In a well-organized kitchen, storage can also be used for display. For example, comedian Jerry Seinfeld’s wife, cookbook author and philanthropist, Jessica Seinfeld, uses glass cabinets to store and display her cookbooks and collection of vintage bottles.

In bathrooms, medicine cabinets, like the matching ones in Sarah Jessica Parker and Matthew Broderick’s Hamptons retreat, are excellent for storing toiletries, keeping sink tops clutter free.

Adding furniture with drawers, like the custom-made walnut vanity in Cat Deeley’s master bathroom, is another great way to add storage to a bathroom.

Closets, Closets, Closets

You wouldn’t expect anything less than the most lavish, unusual, upscale and high-end closet designs for Hollywood celebrities. Elizabeth Taylor had a dressing room with embroidered silk-covered walls that housed her collection of jewelry and gowns, and the dressing room in Mariah Carey‘s Manhattan apartment resembles a chic boutique.

Some celebrity closets are more practical. Lacking space for a huge closet in her New York City Greenwich Village townhouse, Brooke Shields hired a design company to create shelving, a rolling shoe rack, and a library ladder out of rift-sawn white oak. A designer revamped storage in Ellen DeGeneres and Portia de Rossi’s Beverly Hills home, adding stained walnut shelving to the curved walls of a bedroom closet.

If you don’t have a large room that can be turned into a closet with built-in shelves and hanging rods, a bit of creativity will help you get more storage out of the space that you do have. For example, Elton John used space under the attic eaves of his Old Windsor estate in the UK to display his massive sunglasses collection.

Can’t Afford Custom-Designed Built-in Storage?

Investing in permanent storage solutions adds value to a home, but outside the world of Hollywood celebrities, most people can’t afford custom-designed storage. Fortunately, home improvement stores sell shelving and storage containers that can greatly increase the space in your home. Creative solutions allows you to add shelves and bins to a refrigerator to hold more food, shelves and cubbies to closets that lack built-in storage, and free-standing or wall-mounted cabinets to bathrooms that lack cabinet or drawer space.

Another benefit is that if you use commercial storage containers, you’ll have the option of taking them with you if you move, something that celebrities rarely have to think about as they can afford to buy large homes that already have ample storage.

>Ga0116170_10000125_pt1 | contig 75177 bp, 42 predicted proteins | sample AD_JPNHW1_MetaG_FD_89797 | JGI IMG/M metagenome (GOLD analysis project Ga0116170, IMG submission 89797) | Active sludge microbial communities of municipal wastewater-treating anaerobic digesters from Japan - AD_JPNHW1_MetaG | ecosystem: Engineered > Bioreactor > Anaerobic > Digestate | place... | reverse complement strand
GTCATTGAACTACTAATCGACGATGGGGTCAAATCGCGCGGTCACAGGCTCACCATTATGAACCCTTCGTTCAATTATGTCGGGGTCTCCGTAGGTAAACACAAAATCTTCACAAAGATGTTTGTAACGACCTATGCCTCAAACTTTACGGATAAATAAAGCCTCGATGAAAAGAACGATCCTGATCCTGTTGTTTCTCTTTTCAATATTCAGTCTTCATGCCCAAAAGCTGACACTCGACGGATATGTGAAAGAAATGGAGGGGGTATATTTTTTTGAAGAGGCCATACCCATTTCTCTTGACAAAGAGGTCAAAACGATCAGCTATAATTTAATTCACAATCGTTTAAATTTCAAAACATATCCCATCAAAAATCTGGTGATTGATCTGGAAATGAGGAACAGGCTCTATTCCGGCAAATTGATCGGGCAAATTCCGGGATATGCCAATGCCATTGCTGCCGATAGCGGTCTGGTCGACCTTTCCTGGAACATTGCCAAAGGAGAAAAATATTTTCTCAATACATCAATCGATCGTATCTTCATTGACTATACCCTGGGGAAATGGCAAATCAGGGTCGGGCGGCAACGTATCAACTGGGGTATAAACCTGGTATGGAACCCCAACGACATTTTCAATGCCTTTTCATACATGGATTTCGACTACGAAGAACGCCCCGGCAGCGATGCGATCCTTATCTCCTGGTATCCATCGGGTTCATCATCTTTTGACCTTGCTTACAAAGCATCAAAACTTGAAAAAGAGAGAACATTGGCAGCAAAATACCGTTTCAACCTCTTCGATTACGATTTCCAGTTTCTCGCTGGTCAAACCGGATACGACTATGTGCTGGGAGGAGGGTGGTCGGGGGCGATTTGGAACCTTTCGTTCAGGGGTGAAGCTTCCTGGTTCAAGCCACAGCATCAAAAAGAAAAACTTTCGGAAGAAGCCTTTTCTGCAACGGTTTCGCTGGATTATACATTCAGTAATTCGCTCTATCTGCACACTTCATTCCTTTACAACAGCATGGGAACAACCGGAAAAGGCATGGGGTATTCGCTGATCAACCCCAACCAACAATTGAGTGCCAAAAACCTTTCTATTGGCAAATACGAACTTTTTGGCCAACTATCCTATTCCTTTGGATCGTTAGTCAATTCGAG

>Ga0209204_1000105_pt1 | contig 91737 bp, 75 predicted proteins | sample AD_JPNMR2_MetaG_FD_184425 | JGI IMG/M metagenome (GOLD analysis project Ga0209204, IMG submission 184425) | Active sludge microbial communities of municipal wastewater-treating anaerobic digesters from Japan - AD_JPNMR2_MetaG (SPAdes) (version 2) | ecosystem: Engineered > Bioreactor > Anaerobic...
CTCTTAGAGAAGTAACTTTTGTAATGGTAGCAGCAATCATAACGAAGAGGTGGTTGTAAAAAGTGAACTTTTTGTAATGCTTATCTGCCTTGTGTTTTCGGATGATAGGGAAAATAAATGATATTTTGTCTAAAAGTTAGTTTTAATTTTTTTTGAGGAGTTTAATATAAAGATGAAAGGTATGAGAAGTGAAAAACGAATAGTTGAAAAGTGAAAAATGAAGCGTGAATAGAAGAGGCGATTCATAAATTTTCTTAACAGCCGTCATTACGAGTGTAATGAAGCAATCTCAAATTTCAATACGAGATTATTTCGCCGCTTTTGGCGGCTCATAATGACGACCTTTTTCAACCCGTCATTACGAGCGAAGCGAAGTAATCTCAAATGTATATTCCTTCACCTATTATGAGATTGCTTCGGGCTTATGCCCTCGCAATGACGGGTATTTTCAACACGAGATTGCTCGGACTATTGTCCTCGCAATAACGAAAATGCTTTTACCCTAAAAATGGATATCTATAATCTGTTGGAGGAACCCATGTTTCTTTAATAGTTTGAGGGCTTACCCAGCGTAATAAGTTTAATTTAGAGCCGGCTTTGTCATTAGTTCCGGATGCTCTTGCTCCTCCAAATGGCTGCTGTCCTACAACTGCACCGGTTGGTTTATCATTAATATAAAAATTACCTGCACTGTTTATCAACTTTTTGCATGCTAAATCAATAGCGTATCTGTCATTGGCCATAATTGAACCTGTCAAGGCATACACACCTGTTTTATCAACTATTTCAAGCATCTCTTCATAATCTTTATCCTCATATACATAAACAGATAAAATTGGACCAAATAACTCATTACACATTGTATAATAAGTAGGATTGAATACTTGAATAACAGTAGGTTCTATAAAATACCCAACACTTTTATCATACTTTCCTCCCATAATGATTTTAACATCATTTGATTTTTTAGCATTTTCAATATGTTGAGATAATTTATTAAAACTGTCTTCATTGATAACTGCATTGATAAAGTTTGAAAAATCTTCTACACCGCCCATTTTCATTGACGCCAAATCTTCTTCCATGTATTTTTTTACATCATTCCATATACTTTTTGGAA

You may not need a room devoted entirely to gift wrapping or a whole guest house for your collection of shoes, but you can still find inspiration in the creative and beautiful organization methods of Hollywood celebrity homes.

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The Worst Places to Store Your Precious Items

awesome attic filled with tons of antique stuff

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With the average burglar taking just 8 to 12 minutes inside a home or apartment, hiding away valuables in unexpected spots around the house can make the difference between losing a few things and losing everything of personal value.

Remember, one of the first rooms burglars will likely ransack is the master bedroom, because it is generally where jewelry, cash and security safes are located. Other areas such as the living room and home office will be targeted next, for easy to carry home electronics. That leaves bathrooms, the kitchen, hallways, mudrooms, and the laundry room as better spots for safekeeping duties.

Your precious items—jewelry, other valuables or personal items from your past —must be kept in a place where they can remain safe for years on end, regardless of what happens. Below is a list of the worst places to store your precious items, depending on what they are, and a few suggestions on where they should be stored instead.


While you might think a basement is a great place to store precious items, you’re actually mistaken. Basements are classically used for storage, because they are under the house and out of sight, difficult to access, and not frequented by visitors.

But the basement is a trap. It’s where your precious items may go to die. The problem with many basements is that they are difficult to access and are vulnerable to flooding. For example, if a basement was used for storage in New Orleans, a city that is known for flooding, all precious items would likely be lost. Not only that but basements often flood because a pipe bursts in the house or building above and leaks downwards, pooling without anyone knowing it, at least not until it is too late. If you’re going to store precious items in the basement, be sure they are in a fireproof lock box or mini storage unit that can be locked and is lifted off the floor at least a few feet. Unless you’re into scuba diving. In that case, a basement might be the perfect place to store everything important to you.

In Your Yard

What are you, seven?

Why would you ever store your precious items in a hole in your yard? Sure, they would be difficult to find, especially if someone were to break into your home and ransack the place, but there are other ways to deal with those types of concerns (see: security system, get a dog, buy a gun). If you are that concerned about losing precious items, you should consider a secure storage unit or a safety deposit box.